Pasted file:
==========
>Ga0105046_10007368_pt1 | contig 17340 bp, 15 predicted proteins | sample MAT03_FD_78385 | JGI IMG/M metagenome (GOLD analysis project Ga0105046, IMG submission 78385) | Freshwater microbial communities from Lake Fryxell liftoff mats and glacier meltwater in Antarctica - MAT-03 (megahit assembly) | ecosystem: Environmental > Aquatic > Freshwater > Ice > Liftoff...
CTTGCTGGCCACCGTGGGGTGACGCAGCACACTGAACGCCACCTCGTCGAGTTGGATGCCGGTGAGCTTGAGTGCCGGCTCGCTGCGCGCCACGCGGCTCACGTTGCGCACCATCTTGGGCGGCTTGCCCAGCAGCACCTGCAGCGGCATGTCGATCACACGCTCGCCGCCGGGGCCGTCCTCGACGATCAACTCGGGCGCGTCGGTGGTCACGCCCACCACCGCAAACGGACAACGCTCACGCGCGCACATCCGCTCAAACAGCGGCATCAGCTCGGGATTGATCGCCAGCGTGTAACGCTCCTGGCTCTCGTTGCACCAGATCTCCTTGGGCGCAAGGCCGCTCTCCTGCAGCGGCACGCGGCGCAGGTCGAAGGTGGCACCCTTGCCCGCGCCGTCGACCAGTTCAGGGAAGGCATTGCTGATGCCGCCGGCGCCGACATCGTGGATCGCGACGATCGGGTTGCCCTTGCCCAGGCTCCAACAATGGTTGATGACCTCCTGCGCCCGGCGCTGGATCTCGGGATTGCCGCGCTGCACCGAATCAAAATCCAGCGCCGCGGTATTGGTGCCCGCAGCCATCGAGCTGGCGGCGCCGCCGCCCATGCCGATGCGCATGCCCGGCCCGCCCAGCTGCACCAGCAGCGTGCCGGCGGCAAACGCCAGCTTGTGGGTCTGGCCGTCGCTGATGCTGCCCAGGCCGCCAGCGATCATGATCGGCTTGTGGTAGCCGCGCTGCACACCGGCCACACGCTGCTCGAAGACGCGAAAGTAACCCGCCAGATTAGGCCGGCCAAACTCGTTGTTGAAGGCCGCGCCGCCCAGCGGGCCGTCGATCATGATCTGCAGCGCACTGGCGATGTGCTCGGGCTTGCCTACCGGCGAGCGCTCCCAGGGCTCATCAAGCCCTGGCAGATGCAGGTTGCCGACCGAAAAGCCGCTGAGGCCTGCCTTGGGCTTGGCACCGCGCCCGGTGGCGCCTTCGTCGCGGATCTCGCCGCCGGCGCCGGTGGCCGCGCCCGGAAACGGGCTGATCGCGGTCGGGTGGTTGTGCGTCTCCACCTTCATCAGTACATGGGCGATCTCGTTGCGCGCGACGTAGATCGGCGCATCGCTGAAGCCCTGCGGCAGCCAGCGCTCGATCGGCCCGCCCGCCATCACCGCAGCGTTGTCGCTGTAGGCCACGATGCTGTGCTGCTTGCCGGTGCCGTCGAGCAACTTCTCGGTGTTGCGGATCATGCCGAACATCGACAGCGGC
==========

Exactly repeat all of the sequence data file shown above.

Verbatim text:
>Ga0105046_10007368_pt1 | contig 17340 bp, 15 predicted proteins | sample MAT03_FD_78385 | JGI IMG/M metagenome (GOLD analysis project Ga0105046, IMG submission 78385) | Freshwater microbial communities from Lake Fryxell liftoff mats and glacier meltwater in Antarctica - MAT-03 (megahit assembly) | ecosystem: Environmental > Aquatic > Freshwater > Ice > Liftoff...
CTTGCTGGCCACCGTGGGGTGACGCAGCACACTGAACGCCACCTCGTCGAGTTGGATGCCGGTGAGCTTGAGTGCCGGCTCGCTGCGCGCCACGCGGCTCACGTTGCGCACCATCTTGGGCGGCTTGCCCAGCAGCACCTGCAGCGGCATGTCGATCACACGCTCGCCGCCGGGGCCGTCCTCGACGATCAACTCGGGCGCGTCGGTGGTCACGCCCACCACCGCAAACGGACAACGCTCACGCGCGCACATCCGCTCAAACAGCGGCATCAGCTCGGGATTGATCGCCAGCGTGTAACGCTCCTGGCTCTCGTTGCACCAGATCTCCTTGGGCGCAAGGCCGCTCTCCTGCAGCGGCACGCGGCGCAGGTCGAAGGTGGCACCCTTGCCCGCGCCGTCGACCAGTTCAGGGAAGGCATTGCTGATGCCGCCGGCGCCGACATCGTGGATCGCGACGATCGGGTTGCCCTTGCCCAGGCTCCAACAATGGTTGATGACCTCCTGCGCCCGGCGCTGGATCTCGGGATTGCCGCGCTGCACCGAATCAAAATCCAGCGCCGCGGTATTGGTGCCCGCAGCCATCGAGCTGGCGGCGCCGCCGCCCATGCCGATGCGCATGCCCGGCCCGCCCAGCTGCACCAGCAGCGTGCCGGCGGCAAACGCCAGCTTGTGGGTCTGGCCGTCGCTGATGCTGCCCAGGCCGCCAGCGATCATGATCGGCTTGTGGTAGCCGCGCTGCACACCGGCCACACGCTGCTCGAAGACGCGAAAGTAACCCGCCAGATTAGGCCGGCCAAACTCGTTGTTGAAGGCCGCGCCGCCCAGCGGGCCGTCGATCATGATCTGCAGCGCACTGGCGATGTGCTCGGGCTTGCCTACCGGCGAGCGCTCCCAGGGCTCATCAAGCCCTGGCAGATGCAGGTTGCCGACCGAAAAGCCGCTGAGGCCTGCCTTGGGCTTGGCACCGCGCCCGGTGGCGCCTTCGTCGCGGATCTCGCCGCCGGCGCCGGTGGCCGCGCCCGGAAACGGGCTGATCGCGGTCGGGTGGTTGTGCGTCTCCACCTTCATCAGTACATGGGCGATCTCGTTGCGCGCGACGTAGATCGGCGCATCGCTGAAGCCCTGCGGCAGCCAGCGCTCGATCGGCCCGCCCGCCATCACCGCAGCGTTGTCGCTGTAGGCCACGATGCTGTGCTGCTTGCCGGTGCCGTCGAGCAACTTCTCGGTGTTGCGGATCATGCCGAACATCGACAGCGGC